6.4/10
375
17 user 5 critic

New Year's Day (2000)

Two 17-year-old boys mark the new year by doing twelve dangerous but exciting tasks set for them by their friends.

Director:

Suri Krishnamma

Writer:

Ralph Brown (screenplay)
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Cast

Cast overview, first billed only:
Andrew Lee Potts ... Jake
Bobby Barry Bobby Barry ... Steven
Marianne Jean-Baptiste ... Veronica
Anastasia Hille ... Shelley
Jacqueline Bisset ... Geraldine
Michael Kitchen ... Robin
Sue Johnston ... Mrs. Fisher
Ralph Brown ... Mr. Diamond
Gregg Prentice Gregg Prentice ... Ben
Zoe Thorne ... Trout
Hannah Faulkner Hannah Faulkner ... Vicky
Liam Barr Liam Barr ... Grebe
Ryan Davenport Ryan Davenport ... Aziz
Emilie François Emilie François ... Heather (as Emilie Frabcois)
Nicole Charles Nicole Charles ... Luanda
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Storyline

Two teenage boys decide to live for one more year then commit suicide after their classmates are killed in a school tragedy. But they can only take their own lives after completing a mysterious series of tasks written in blood in "The Book Of Life". Written by Ralph Brown

Plot Summary | Add Synopsis

Taglines:

They made a pact for life. See more »

Genres:

Drama

Certificate:

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Details

Country:

UK

Language:

English

Release Date:

2 November 2001 (UK) See more »

Also Known As:

Un été pour tout vivre See more »

Company Credits

Show more on IMDbPro »

Technical Specs

Color:

Color

Aspect Ratio:

2.35 : 1
See full technical specs »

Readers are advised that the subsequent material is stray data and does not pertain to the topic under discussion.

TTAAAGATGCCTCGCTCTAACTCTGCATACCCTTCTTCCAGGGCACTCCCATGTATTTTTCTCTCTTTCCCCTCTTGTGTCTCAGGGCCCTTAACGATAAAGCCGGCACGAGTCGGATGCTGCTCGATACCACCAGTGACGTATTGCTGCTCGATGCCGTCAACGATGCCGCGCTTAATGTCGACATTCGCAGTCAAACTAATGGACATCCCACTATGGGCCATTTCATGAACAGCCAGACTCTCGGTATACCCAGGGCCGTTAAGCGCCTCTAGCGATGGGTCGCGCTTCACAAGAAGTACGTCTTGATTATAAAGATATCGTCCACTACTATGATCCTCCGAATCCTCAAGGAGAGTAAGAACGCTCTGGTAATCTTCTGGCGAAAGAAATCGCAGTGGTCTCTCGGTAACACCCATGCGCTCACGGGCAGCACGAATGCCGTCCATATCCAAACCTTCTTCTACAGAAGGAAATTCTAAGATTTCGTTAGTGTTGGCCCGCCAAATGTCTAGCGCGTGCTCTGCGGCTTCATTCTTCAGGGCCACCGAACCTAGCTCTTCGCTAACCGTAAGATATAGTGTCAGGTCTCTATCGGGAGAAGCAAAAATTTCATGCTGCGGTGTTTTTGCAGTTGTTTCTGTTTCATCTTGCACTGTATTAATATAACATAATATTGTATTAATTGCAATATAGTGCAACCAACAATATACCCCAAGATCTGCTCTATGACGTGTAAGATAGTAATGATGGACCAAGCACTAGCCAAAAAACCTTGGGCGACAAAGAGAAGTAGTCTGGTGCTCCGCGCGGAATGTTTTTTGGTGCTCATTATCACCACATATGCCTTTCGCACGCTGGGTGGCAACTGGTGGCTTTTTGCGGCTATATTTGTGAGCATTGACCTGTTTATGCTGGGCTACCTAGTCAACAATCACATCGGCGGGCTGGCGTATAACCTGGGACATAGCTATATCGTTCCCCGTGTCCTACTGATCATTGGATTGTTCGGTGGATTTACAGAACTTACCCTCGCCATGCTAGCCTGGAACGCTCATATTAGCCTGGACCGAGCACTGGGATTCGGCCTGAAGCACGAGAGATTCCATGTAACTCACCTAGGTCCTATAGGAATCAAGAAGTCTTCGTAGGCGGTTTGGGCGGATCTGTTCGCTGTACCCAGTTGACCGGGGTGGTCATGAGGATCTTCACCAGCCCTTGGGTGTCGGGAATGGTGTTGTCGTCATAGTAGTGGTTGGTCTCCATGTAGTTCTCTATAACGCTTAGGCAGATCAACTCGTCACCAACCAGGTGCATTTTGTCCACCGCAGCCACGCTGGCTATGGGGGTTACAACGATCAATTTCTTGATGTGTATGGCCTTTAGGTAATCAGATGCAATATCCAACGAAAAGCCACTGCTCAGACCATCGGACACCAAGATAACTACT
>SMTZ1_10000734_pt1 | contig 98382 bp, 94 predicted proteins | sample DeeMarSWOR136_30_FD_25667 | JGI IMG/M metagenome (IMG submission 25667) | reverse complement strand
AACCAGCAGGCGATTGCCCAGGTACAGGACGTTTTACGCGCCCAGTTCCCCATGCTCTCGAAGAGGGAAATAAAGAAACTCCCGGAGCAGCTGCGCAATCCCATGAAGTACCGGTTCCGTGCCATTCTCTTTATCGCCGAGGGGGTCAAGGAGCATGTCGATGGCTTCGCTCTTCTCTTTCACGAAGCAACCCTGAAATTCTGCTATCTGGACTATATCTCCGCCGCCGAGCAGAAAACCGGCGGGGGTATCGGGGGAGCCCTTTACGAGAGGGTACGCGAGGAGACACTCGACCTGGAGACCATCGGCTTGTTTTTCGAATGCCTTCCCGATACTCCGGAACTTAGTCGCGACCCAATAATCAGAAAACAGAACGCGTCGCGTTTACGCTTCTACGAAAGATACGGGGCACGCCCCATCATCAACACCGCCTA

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User Reviews

Superb indie film that deserves a general release
5 April 2000 | by willum-2See all my reviews

I saw this film at a student screening at the Duke Of Yorks in Brighton...i was incredibly impressed. The plot is well thought out if a little cluttered and the screenplay creates two believable teenage characters. Not the stereotypes that often appear in cinema. The makers also avoided the 'gritty realism' angle so often favoured by British independent film makers.

The cinematography is beautiful and no time is wasted trying to justify the two characters actions. Audiences are left to make up their own minds about the moral implications and justifications of the 'tasks'. And crucially..a happy ending is avoided without making the audience leave the cinema depressed.

Some criticisms can be levelled at New Years Day, the plot is cluttered, and budget limitations mean the first 20 minutes are annoyingly difficult follow..and the fake snow is blatantly fake. The characters Jake and Steven spend the film mourning are not sufficiently created to allow for real sympathy for them. The ending is also weird although it is hard find a better way to conclude and after listening to the directors justifications I am inclined to agree that this is the best way to end.

All in all a superb British film that avoids the costume drama and gritty realism cliches in favour of an entertaining plot that makes you think. SOMEONE PUTS THIS FILM ON COMMERCIAL RELEASE...THE PUBLIC NEEDS IT!!!


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